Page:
Now, I am not a determined G-20 protester myself and I was definitely glad to see all ended well *, but I also dig the reason beyond the explanation offered by one of my friends who participated to the protests: "When this boat I'm in starts tilting over one side and starts sinking, I automatically move over (on the other side). A normal reaction in my opinion, especially since the Copenhagen summit on climate also ended as expected – that is with no results. And you need not be the protesting type, or the radical type for that reason, for there are many other ways to bring the boat into floating position: you can bring back the "milk lady's horse pulled carriage" by supporting slow foods, you can recycle , buy organic or fare trade. The way a free market works : each company needs to "control" its market by matching offer and demand. Obviously they are resourceful when it comes to shaping our wants and needs in order to match demand to their offer, but we too can become resourceful in forcing them to adjust supply to our wants if we learn how to shape them according to our best interests as consumers. I also dig into Gary Hirshberg's statement about the partnership between Group Danone and Stonyfield and the small steps that count: each new niche market conquered , each acre of land they take back from the meat factories and genetically engineered agriculture is a step forward. Corporate producers will play the game and catch on the new fads in the market: going organic or fast food does not matter to them as long as there is the proper demand for a decent profit margin. But it should matter to us, it shall also matter that while fads are fading, fashions always return and it is our life style we do control.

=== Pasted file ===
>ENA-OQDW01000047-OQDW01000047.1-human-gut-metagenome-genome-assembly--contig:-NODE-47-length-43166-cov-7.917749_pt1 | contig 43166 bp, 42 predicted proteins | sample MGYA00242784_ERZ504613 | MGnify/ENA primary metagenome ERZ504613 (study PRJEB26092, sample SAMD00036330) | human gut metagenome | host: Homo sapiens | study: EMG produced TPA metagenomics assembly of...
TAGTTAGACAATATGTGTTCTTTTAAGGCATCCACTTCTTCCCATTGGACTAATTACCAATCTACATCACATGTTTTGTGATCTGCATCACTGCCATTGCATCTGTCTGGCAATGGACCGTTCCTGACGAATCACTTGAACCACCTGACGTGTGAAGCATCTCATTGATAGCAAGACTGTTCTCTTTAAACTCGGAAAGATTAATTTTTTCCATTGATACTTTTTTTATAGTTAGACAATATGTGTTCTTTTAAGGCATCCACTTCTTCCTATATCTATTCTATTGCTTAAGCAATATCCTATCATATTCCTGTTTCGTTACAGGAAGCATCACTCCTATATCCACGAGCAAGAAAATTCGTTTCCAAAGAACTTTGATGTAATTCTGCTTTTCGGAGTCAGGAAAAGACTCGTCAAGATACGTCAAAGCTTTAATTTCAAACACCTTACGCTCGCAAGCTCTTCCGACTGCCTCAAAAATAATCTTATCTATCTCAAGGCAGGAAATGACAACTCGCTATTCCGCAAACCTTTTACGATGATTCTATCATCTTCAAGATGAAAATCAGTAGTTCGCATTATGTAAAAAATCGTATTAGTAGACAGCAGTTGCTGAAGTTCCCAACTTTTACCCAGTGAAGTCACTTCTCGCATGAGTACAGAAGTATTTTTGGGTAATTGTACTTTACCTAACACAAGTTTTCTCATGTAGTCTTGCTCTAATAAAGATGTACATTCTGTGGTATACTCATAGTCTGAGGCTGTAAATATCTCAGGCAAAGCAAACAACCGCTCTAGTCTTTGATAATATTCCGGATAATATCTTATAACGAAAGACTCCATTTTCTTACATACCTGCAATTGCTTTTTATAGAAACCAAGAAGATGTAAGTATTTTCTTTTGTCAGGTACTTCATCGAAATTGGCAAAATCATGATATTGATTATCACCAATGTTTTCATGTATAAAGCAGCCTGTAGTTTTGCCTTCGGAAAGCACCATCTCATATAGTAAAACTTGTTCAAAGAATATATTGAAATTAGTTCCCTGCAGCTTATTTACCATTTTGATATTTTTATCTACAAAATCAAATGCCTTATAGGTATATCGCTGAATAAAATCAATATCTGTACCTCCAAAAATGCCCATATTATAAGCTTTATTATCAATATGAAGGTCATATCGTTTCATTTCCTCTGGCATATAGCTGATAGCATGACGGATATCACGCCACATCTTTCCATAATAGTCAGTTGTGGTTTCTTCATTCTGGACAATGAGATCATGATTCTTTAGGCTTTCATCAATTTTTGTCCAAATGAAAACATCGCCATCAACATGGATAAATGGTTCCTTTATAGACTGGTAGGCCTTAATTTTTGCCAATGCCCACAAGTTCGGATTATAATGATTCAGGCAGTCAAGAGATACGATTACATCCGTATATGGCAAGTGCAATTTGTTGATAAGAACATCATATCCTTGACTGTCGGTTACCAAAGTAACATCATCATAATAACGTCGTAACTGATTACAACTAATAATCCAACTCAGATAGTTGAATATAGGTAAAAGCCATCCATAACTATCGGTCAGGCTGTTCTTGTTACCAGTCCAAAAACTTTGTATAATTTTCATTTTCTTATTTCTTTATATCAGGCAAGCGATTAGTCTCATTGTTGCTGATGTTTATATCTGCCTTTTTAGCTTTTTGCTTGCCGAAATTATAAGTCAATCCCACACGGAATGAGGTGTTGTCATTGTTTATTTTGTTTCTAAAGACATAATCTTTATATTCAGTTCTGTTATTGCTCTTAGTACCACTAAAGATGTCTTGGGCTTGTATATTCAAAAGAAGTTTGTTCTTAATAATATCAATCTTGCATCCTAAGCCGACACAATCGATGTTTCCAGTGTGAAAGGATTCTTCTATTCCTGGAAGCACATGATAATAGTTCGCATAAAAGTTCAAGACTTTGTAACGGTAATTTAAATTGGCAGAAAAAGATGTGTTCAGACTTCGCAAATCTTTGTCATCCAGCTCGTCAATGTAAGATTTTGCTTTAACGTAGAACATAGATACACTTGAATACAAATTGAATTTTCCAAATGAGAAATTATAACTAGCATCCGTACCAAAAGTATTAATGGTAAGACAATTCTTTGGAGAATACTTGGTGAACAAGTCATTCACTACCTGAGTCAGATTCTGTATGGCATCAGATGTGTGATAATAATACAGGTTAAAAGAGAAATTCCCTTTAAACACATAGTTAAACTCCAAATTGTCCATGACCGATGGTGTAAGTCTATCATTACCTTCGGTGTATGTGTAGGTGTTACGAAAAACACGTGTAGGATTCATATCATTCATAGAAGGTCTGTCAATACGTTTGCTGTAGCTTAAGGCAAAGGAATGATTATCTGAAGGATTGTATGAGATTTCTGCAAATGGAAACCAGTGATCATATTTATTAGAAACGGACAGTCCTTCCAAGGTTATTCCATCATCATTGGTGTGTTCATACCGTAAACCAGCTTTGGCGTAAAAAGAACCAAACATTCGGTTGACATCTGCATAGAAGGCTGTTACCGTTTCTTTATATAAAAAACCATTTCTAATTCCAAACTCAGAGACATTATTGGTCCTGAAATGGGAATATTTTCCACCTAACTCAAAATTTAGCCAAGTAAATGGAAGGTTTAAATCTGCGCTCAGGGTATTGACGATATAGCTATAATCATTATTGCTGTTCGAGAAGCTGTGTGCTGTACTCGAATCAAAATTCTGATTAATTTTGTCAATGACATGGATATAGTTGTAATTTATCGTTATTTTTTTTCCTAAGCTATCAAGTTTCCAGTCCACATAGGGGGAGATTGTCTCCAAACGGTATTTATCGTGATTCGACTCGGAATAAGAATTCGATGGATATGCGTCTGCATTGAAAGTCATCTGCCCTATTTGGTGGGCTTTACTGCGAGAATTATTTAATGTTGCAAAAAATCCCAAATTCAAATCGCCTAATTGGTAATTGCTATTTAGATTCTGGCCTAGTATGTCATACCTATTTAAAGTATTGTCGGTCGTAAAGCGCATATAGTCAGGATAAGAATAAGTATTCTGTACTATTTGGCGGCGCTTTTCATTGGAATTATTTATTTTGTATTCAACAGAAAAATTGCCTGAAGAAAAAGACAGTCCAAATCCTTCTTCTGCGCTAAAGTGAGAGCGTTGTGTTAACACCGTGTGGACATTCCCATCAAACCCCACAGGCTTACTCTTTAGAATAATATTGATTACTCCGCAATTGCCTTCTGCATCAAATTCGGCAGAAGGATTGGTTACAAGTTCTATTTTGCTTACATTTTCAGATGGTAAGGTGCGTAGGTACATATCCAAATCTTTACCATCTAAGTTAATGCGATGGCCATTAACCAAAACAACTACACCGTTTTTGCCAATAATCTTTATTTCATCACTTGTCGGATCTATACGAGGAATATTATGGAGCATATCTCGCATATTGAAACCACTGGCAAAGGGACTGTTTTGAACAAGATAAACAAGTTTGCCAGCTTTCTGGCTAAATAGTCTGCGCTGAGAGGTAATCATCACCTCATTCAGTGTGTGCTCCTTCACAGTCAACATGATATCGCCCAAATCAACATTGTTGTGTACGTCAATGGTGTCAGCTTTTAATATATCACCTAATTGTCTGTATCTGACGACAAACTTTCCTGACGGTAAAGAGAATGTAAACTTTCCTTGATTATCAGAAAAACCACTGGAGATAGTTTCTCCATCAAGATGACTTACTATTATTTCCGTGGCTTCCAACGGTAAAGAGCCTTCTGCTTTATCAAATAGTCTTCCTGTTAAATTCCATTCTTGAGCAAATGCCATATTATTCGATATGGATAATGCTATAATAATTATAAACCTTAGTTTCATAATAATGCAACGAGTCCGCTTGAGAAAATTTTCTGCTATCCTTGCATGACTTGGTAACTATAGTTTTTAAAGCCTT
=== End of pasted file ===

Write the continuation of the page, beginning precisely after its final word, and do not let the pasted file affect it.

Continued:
But do not let me bore you with marketing issues. Another story I followed in 2009 took a few unexpected turns, the events following the beating to death of a Mexican immigrant in Shenandoah (middle Pennsylvania). At first with a bitter taste, as the teens responsible for the beatings got out with a slap on their hand, after that with renewed hope as two of the teenagers involved and four police officers were indicted by the Federal government** Hate crimes are dreadful enough , but the extreme actions of radicals as part of our societies and lives is something we have to learn to forgive and to an extend accept as the ugly face of human behavior. The cover up by the local police and other "respectable" residents is the sign of a disease consuming not just the few crazy or dumb enough to be overtly extremists, a sign that the values leading these people and shaping their culture are corrupted. The sign that something is rotten and not just in Shenandoah. But also the sign that there is still justice and with justice there is still hope…